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Best OLED TV 2024: Six of the best OLED TVs

OLED TVs are one of the best options for a truly cinematic performance at home, and they keep in getting better each year.

The introduction of Samsung’s QD-OLED display has added competition, and indeed Samsung sits atop this list with newest QD-OLED, but we’re expecting tough competition for top spot from the likes of the LG G3, Panasonic MZ2000, and Sony A95L as they pass through our test rooms.

OLED TVs aren’t just great for watching films, they’re also an excellent option for gaming with super-fast refresh rates and latency; and their motion skills also make them a dab at how fast-moving sports such as football.

We make sure to test all these aspects of TVs from measuring their brightness with HDR content, to assessing their colour performance, motion processing, sound quality and smart interface to judge how good they are. If they make it on this list, then we absolutely rate them as one the best you can buy.

If you’re in the market for a new TV, this list is a great place to start in finding the best OLED TV. However, if it’s not an OLED you are after then our Best TV list features a range of different TVs at a range of prices.

Our best 8K TV features TVs on the cutting edge of what’s possible, while our best 4K TV are there for the best HDR models, Also check out our best Cheap TVs if your budget is more modest.

Best OLED TVs at a glance

How we test

Learn more about how we test televisions

Every TV we review is put through the same set of tests to gauge its picture performance, usability, and smart features.

Tests are carried out over several days and are done by eye but supported with technical measurements. Testing by eye involves an expert watching a wide range of material to understand and determine a TV’s performance in fields such as brightness, contrast, motion processing, colour handling and screen uniformity.

We’ll consider the design of the TV in terms of build quality, study the spec sheets and see if the TV’s connections are up to spec, as well as playing video and audio content to ensure that the set handles playback as it claims. We also take note whether a product’s compatible formats and features are in line with industry trends or not to gauge whether it’s relevant for you.

Comparison to other related and similarly priced products is also important, to see if it’s missing any vital features and whether it impresses as a whole. After all this, we’ll come to a judgement on how the TV performs as a whole.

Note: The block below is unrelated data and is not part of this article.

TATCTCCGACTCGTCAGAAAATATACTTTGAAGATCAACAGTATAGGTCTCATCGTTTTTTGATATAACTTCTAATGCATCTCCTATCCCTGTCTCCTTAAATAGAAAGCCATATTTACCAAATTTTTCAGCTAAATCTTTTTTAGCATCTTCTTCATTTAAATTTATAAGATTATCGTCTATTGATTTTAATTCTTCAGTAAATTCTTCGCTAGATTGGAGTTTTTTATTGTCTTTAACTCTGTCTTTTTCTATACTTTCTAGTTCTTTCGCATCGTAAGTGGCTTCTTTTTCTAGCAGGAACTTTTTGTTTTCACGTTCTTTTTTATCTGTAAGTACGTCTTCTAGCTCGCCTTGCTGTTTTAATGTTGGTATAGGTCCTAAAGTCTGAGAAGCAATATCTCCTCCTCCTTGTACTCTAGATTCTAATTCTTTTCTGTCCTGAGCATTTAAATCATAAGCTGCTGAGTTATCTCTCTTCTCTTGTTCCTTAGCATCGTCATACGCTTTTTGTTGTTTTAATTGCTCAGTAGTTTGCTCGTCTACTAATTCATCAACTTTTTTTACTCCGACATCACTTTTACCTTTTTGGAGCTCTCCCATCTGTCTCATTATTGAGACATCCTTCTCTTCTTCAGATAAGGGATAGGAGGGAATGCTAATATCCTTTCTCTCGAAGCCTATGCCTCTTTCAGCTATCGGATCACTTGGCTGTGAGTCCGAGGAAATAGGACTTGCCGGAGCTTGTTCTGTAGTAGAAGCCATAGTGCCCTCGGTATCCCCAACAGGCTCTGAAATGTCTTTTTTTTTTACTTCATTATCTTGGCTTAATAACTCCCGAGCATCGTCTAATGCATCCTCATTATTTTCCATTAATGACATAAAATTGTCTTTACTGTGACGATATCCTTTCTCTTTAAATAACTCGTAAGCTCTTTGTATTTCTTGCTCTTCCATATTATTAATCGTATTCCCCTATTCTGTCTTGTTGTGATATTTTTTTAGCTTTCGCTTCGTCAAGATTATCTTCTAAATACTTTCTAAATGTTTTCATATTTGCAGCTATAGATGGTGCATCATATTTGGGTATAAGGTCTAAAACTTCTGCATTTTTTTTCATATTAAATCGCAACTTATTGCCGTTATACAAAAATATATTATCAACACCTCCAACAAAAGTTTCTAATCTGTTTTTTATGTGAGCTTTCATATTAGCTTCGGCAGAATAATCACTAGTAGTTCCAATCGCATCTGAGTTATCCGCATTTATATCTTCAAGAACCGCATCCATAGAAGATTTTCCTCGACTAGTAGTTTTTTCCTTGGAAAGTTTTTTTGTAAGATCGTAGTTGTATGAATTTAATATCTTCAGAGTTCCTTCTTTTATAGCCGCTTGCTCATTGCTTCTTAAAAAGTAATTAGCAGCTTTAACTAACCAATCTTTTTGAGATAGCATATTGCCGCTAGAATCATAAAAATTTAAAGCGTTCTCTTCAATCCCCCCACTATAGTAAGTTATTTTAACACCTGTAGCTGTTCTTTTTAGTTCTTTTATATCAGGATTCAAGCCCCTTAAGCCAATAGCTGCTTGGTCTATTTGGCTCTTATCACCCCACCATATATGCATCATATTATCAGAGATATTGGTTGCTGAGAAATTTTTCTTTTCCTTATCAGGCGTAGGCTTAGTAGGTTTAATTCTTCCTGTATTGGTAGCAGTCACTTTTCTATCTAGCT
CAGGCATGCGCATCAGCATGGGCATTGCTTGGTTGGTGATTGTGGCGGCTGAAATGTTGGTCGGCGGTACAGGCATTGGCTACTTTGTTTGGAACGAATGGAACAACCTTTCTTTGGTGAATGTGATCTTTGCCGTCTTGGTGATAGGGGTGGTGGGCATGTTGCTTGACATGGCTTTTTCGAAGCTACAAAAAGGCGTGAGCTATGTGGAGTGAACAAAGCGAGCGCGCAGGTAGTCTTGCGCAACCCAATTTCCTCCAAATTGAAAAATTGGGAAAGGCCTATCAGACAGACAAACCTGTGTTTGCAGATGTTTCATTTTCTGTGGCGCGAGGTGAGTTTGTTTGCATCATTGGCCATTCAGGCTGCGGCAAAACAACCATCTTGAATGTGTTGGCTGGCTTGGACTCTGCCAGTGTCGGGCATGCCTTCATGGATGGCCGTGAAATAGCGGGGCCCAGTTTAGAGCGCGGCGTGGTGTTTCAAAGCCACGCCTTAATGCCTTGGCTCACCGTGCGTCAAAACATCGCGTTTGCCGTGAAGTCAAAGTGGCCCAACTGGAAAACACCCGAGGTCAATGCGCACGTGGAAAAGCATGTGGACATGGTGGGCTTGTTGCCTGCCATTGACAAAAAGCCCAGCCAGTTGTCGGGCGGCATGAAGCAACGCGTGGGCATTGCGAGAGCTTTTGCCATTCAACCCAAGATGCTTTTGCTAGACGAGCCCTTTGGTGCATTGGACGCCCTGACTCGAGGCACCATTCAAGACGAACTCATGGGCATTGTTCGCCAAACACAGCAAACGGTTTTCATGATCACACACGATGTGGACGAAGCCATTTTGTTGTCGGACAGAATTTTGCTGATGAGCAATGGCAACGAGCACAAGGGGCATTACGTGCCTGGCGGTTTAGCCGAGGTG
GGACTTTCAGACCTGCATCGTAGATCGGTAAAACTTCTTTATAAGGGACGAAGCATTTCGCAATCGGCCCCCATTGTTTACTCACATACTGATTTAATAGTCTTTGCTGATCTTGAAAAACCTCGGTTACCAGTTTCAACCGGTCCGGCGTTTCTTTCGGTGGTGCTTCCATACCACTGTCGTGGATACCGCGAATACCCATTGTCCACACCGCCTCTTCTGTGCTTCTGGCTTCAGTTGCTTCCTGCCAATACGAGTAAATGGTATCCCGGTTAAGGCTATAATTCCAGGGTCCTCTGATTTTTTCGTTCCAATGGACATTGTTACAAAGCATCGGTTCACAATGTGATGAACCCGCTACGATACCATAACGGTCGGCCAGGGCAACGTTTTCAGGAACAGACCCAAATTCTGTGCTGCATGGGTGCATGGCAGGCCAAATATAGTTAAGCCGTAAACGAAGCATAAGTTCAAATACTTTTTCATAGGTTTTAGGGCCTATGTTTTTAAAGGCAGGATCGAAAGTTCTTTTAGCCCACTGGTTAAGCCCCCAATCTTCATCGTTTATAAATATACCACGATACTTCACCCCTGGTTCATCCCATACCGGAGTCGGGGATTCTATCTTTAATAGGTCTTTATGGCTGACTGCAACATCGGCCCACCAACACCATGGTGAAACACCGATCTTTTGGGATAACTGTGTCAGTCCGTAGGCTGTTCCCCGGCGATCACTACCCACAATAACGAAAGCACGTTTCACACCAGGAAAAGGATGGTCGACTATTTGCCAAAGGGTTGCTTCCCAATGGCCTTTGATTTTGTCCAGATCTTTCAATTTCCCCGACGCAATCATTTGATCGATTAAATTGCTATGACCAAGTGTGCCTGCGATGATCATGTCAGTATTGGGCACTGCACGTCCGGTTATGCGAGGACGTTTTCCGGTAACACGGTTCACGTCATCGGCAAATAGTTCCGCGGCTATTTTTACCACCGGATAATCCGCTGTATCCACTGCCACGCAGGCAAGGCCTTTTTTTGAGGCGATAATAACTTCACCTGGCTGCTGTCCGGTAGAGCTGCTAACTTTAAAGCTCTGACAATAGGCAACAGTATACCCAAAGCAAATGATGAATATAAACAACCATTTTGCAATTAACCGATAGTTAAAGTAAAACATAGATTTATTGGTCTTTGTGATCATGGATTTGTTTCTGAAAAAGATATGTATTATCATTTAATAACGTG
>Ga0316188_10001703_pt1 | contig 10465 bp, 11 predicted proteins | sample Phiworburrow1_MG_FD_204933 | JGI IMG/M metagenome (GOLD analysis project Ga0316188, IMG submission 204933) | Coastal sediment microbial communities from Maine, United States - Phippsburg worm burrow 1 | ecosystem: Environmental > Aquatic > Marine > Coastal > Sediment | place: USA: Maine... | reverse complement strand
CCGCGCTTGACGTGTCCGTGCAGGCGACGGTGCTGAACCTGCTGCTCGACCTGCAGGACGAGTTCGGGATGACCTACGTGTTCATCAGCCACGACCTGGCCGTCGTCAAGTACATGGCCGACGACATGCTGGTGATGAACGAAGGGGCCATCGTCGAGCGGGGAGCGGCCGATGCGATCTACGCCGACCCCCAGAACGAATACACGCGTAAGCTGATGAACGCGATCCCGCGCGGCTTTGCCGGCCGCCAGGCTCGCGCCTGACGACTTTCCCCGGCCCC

If you want to learn more, please visit our detailed page about how we test televisions.

Samsung QE65S95C

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  • Stunning, ground-breaking picture quality
  • Gorgeous Infinity One design
  • Outstanding gaming support


  • No Dolby Vision
  • Expensive even by OLED standards
  • Smart interface can be unhelpful

While we found Samsung’s S95B QD-OLED to impress in a number of ways, as an all-round package it didn’t quite convince us it was better than Sony’s more expensive A95K. At the second time of asking, Samsung’s unlocked more of the potential within its QD-OLED TV in the S95C.

The S95C continues on from where the S95B left off, our reviewer found it offered a brighter, more colourful and all-round more refined picture quality than before. Black levels and contrast are stunning for an OLED screen, the new filter on the screen reduces the issue with its predecessor whereby black levels could look less than strong. Brightness has been pushed up to as high as 1400 nits, feeding into a spectacular-looking picture performance with colours that are both fantastically vibrant and gorgeously subtle, revealing the natural shades in an image that previous OLED technology has struggled to find.

The screen itself is an ultra-slim effort thanks to the One Connect box. It holds all the TV’s processing, connections and is also able to power the TV. It helps reduce the clutter around the TV’s rear, and it also make for a neater installation if you decide to wall mount the screen.

In terms of features, the S95C is a more than capable gaming screen. We measured input lag at a rapid 9.2ms, and all HDMI inputs are certified to HDMI 2.1, with support for VRR and High Frame Rates up to 144Hz.

There’s no Dolby Vision, which continues to be a glaring omission in our minds, with the S95C supporting just HDR10, HLG and HDR10+ (along with the HGiG standard for gaming). The sound quality of the S95C’s speakers is also greater than we remember from the S95B, producing a bigger soundstage and better bass. The OTS sound system cleverly helps position sound effects in the right position on screen, and dialogue is placed with unerring accuracy as well.